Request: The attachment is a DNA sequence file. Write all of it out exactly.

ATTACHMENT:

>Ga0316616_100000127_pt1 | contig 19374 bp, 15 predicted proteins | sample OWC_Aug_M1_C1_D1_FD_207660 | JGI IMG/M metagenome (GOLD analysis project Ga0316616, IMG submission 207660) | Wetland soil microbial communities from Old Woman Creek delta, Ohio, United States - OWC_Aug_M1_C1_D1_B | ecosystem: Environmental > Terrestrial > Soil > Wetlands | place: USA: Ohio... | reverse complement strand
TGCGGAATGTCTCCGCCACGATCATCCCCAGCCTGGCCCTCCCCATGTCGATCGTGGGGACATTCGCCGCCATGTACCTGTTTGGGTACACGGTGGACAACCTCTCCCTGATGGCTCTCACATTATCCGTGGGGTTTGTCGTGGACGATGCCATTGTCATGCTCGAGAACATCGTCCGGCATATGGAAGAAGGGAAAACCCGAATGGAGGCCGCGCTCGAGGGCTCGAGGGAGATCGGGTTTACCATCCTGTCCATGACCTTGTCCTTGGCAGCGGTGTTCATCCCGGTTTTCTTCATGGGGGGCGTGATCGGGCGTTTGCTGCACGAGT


>Ga0316616_100000127_pt1 | contig 19374 bp, 15 predicted proteins | sample OWC_Aug_M1_C1_D1_FD_207660 | JGI IMG/M metagenome (GOLD analysis project Ga0316616, IMG submission 207660) | Wetland soil microbial communities from Old Woman Creek delta, Ohio, United States - OWC_Aug_M1_C1_D1_B | ecosystem: Environmental > Terrestrial > Soil > Wetlands | place: USA: Ohio... | reverse complement strand
TGCGGAATGTCTCCGCCACGATCATCCCCAGCCTGGCCCTCCCCATGTCGATCGTGGGGACATTCGCCGCCATGTACCTGTTTGGGTACACGGTGGACAACCTCTCCCTGATGGCTCTCACATTATCCGTGGGGTTTGTCGTGGACGATGCCATTGTCATGCTCGAGAACATCGTCCGGCATATGGAAGAAGGGAAAACCCGAATGGAGGCCGCGCTCGAGGGCTCGAGGGAGATCGGGTTTACCATCCTGTCCATGACCTTGTCCTTGGCAGCGGTGTTCATCCCGGTTTTCTTCATGGGGGGCGTGATCGGGCGTTTGCTGCACGAGT